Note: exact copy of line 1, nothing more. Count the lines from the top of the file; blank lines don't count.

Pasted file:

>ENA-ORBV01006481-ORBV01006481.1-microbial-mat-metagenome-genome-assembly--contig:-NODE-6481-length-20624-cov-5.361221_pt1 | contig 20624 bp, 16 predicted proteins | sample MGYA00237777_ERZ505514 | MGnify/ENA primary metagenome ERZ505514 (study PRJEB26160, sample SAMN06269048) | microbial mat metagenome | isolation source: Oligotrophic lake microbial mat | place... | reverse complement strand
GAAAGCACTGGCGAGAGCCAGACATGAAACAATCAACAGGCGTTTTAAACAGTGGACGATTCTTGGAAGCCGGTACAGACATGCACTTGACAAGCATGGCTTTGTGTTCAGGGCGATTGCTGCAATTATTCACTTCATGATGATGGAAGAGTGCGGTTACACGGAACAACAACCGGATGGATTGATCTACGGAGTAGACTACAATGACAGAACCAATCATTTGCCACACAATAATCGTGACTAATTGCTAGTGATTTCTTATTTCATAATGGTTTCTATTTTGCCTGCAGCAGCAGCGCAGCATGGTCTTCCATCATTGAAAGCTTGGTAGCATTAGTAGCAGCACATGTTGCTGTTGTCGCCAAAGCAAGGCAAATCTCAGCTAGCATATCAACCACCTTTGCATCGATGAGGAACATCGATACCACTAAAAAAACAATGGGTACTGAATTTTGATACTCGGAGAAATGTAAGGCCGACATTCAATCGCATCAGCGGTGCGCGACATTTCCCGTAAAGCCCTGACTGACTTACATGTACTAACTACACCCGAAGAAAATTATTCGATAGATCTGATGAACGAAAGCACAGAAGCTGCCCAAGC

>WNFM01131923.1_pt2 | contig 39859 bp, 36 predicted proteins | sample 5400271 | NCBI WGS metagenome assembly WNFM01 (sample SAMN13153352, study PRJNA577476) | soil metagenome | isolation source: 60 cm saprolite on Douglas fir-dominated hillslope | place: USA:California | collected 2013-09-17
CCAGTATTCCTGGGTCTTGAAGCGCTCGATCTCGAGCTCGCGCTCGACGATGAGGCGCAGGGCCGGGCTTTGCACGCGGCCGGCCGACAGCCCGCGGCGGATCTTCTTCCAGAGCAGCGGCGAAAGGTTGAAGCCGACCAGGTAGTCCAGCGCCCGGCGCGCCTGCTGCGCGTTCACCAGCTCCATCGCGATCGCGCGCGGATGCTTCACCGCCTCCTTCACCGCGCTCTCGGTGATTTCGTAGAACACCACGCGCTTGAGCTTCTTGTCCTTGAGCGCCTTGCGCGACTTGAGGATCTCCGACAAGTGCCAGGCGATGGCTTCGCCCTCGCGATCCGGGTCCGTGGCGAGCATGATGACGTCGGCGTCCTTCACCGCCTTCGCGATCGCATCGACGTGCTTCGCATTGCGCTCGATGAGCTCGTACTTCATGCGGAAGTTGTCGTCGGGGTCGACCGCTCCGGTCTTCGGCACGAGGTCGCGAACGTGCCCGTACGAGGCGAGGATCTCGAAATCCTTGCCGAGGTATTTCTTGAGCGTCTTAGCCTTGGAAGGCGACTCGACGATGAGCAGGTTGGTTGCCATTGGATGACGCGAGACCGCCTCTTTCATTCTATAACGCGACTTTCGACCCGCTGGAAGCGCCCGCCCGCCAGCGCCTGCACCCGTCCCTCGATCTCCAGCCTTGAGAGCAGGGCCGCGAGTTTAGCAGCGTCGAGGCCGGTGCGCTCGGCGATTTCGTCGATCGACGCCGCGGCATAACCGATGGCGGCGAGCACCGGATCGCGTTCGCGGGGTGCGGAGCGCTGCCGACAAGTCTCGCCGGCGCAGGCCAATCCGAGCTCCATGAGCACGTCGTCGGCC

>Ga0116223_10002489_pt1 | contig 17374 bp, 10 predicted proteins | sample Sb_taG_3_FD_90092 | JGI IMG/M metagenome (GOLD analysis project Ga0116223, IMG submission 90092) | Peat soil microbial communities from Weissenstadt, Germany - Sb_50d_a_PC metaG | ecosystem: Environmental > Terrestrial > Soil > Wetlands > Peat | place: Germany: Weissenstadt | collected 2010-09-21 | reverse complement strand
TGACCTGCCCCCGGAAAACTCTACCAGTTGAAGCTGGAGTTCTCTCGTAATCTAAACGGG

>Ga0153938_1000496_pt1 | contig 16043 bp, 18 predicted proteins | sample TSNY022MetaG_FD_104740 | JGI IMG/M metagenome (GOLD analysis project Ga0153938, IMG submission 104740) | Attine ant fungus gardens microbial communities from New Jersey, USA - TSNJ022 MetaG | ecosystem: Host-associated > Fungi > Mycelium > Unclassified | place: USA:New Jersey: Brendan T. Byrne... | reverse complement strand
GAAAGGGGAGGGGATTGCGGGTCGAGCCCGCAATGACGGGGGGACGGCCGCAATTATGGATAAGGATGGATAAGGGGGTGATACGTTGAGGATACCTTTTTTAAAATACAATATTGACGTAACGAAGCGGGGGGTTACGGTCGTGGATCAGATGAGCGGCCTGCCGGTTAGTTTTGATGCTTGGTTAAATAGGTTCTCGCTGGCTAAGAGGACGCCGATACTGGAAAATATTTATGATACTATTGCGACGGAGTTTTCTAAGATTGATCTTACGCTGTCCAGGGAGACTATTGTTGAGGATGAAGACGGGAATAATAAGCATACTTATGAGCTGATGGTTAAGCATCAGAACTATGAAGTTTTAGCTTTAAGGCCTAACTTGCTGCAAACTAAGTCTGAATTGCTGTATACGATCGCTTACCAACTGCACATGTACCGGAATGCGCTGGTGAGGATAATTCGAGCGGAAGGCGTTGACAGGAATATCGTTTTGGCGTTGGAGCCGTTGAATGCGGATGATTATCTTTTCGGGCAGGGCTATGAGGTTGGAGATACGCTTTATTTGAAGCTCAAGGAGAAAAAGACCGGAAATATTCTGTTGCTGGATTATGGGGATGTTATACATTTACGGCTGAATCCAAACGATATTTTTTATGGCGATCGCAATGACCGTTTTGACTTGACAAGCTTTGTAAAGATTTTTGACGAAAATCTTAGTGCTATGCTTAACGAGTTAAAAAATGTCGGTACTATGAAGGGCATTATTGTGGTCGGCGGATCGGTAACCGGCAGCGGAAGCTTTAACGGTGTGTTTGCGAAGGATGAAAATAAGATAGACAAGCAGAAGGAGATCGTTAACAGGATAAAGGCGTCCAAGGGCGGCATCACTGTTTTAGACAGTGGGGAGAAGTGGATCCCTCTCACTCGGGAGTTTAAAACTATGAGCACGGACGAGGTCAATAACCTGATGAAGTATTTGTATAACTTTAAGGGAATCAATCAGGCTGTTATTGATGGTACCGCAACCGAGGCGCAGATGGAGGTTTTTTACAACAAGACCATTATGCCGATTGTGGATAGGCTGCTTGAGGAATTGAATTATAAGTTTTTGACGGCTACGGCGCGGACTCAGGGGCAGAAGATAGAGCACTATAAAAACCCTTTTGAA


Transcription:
>ENA-ORBV01006481-ORBV01006481.1-microbial-mat-metagenome-genome-assembly--contig:-NODE-6481-length-20624-cov-5.361221_pt1 | contig 20624 bp, 16 predicted proteins | sample MGYA00237777_ERZ505514 | MGnify/ENA primary metagenome ERZ505514 (study PRJEB26160, sample SAMN06269048) | microbial mat metagenome | isolation source: Oligotrophic lake microbial mat | place... | reverse complement strand